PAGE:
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No Planning Permission - Buying Freehold

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Hi

I bought a Leasehold semi detached house in Sheffield 2 years ago. The Freehold is owned by Shef council and I do not pay any ground rent. My solicitor advised me that after two years I can apply to the council to buy the Freehold.

 

The previous owner built a conservatory and porch without planning permission.  The porch is one storey high and about 1sq m, nowhere near any public pathway or road. The conservatory is on the back of the house and just over 3m deep.

 

I believe the council will visit the house to work out how much they want to sell the Freehold for. I'm wondering if I'm likely to have any issues if/when they realise there is no planning permission on the porch/conservatory.

 

If anyone has any useful info I'd appreaciate it.

 

Thanks

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The Law was changed a few years ago ,Planning permission is not required if the Conservatory meets certain criteria . Suggest you check out on Google

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second that no p/permission needed and what a lot of folk are doing is glass roof and doors and as brick is cheaper than d/glazing they are having walls each side,so they can later add solid roof and it becomes a room,whether the need permision later for that i dont know,but a cheap way to extend i would say,the later is advice for you later if you may need it,in fact on tv they are advertising changing from one to the other.

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If the porch was outside permitted development but has been there five years without objection you should not have to apply for retrospective approval.  Rear conservatories do not usually require planning permission as they are ‘temporary’ constructions but the 5-year principle still applies anyway.  Worst case scenario, assuming your neighbours have no reasonable grounds for complaint is you have to supply drawings and pay a fee of £206 for planning consent.  Potentially there is also a fee to the freeholder for permission to alter the property separate to planning consent if that has not been obtained at the time - check your lease.

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Voluntary improvements by the tenant (leaseholder) should not really affect the cost of buying the freehold reversion- simply because the lease is unaltered and so is the ground rent. Post #1 says that " I do not pay any ground rent." That sounds a bit odd- SCC is usually quite vigilant about issuing demands- but maybe the lease demised > 1 houses and another of the tenants is paying all the houses' ground rent without collecting their apportionments.

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Would you need freeholders permission for the porch/conservatory/extension oris that included in planning permission 

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On 21/01/2020 at 23:38, stylefree said:

Would you need freeholders permission for the porch/conservatory/extension oris that included in planning permission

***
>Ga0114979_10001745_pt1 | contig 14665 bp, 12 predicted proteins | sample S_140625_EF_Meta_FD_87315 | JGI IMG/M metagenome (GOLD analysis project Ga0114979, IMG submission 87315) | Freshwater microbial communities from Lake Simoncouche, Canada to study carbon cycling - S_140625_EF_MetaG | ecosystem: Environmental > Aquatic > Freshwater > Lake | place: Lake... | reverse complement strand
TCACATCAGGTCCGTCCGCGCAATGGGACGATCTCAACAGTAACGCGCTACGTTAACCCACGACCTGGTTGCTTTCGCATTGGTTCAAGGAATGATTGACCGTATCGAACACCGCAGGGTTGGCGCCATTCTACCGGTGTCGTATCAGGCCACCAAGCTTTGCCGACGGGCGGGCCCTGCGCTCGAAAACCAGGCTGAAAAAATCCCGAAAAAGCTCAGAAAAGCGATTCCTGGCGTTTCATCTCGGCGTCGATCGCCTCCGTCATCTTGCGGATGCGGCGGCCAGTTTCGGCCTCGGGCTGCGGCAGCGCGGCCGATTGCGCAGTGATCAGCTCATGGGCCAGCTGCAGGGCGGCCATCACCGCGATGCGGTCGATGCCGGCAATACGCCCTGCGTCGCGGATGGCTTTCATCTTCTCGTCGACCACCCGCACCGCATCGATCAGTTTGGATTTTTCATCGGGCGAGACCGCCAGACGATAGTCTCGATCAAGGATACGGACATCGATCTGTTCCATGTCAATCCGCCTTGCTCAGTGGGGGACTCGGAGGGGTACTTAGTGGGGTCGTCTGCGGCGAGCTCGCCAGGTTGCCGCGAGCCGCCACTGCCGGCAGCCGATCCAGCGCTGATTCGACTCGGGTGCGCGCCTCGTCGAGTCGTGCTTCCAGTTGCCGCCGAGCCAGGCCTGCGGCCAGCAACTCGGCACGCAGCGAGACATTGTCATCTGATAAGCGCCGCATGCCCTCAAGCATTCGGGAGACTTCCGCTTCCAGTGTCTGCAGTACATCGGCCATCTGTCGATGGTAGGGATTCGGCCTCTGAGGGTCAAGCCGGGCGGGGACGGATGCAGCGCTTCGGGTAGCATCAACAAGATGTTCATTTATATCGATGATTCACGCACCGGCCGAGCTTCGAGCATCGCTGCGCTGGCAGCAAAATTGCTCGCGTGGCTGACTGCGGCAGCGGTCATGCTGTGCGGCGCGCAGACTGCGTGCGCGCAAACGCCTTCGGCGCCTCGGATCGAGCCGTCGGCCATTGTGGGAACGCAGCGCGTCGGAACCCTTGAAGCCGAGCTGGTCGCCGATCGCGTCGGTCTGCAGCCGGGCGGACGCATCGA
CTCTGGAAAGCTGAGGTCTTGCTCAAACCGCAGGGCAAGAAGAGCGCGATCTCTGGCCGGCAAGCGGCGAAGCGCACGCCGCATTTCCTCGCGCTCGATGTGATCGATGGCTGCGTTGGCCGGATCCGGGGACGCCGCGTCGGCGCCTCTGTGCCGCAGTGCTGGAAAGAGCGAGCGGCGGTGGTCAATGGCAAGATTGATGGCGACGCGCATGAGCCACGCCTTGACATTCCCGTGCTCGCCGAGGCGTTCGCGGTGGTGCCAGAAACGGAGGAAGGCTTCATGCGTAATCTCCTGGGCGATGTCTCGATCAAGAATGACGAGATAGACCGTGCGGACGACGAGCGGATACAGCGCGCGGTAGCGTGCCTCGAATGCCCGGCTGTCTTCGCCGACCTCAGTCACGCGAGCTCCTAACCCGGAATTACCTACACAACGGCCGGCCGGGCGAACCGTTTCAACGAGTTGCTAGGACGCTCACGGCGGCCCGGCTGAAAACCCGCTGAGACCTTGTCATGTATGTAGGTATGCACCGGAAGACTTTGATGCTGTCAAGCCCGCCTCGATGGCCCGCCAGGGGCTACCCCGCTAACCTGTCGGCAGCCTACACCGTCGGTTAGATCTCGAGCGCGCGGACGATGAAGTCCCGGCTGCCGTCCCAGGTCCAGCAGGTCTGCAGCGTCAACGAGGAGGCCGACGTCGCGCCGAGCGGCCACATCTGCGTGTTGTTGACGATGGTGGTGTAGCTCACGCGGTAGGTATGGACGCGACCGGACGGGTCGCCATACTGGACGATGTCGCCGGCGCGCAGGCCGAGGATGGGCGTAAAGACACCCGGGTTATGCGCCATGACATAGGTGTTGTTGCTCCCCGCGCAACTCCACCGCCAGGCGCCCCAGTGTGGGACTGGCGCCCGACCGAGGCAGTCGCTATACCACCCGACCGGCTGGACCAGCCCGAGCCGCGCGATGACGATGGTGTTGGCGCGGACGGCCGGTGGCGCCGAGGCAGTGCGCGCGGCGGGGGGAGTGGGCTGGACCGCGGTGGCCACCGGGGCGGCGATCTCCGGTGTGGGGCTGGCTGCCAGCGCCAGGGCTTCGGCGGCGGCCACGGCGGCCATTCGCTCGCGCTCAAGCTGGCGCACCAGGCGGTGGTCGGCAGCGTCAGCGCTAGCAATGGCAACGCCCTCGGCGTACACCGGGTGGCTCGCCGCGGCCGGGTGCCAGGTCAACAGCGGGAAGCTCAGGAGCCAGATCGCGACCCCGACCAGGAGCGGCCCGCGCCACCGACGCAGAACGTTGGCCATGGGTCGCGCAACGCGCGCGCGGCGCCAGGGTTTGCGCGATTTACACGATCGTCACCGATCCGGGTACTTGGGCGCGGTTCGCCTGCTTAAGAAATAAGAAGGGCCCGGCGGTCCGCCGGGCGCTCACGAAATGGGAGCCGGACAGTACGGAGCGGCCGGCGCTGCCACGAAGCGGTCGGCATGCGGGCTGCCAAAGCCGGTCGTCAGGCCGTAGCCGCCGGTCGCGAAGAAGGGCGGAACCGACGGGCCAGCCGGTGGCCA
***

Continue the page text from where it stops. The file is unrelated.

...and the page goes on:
These are entirely separate issues.

 

Applying for planing permission is a statutory matter. It depends on what you propose to do and the location of the property. The Local Planning Authority cannot take into account who owns what nor what the lease provides.

 

Applying for consent from the landlord (freehold reversioner) is a contractual matter. It depends on on what you propose to do and what  the lease provides. You might even need consent from the landlord before applying for planing permission .

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On 16/01/2020 at 16:31, ttparsons said:

If the porch was outside permitted development but has been there five years without objection you should not have to apply for retrospective approval.  Rear conservatories do not usually require planning permission as they are ‘temporary’ constructions but the 5-year principle still applies anyway.  Worst case scenario, assuming your neighbours have no reasonable grounds for complaint is you have to supply drawings and pay a fee of £206 for planning consent.  Potentially there is also a fee to the freeholder for permission to alter the property separate to planning consent if that has not been obtained at the time - check your lease.

 Potentially there is also a fee to the freeholder for permission to alter the property separate to planning consent if that has not been obtained at the time - check your lease.

Yes and that will not go away and should be the first thing you do

If you build first without lease holder consent they can up price you leave yourself wide open 

 

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On 23/01/2020 at 18:40, spider1 said:

 Potentially there is also a fee to the freeholder for permission to alter the property separate to planning consent if that has not been obtained at the time - check your lease.

Yes and that will not go away and should be the first thing you do

If you build first without lease holder consent they can up price you leave yourself wide open 

 

That last sentence is wrong.

It should read: "If you build first without freeholder/landlord consent they can charge a penalty for non-compliance, although this does not affect the f/r value/price."

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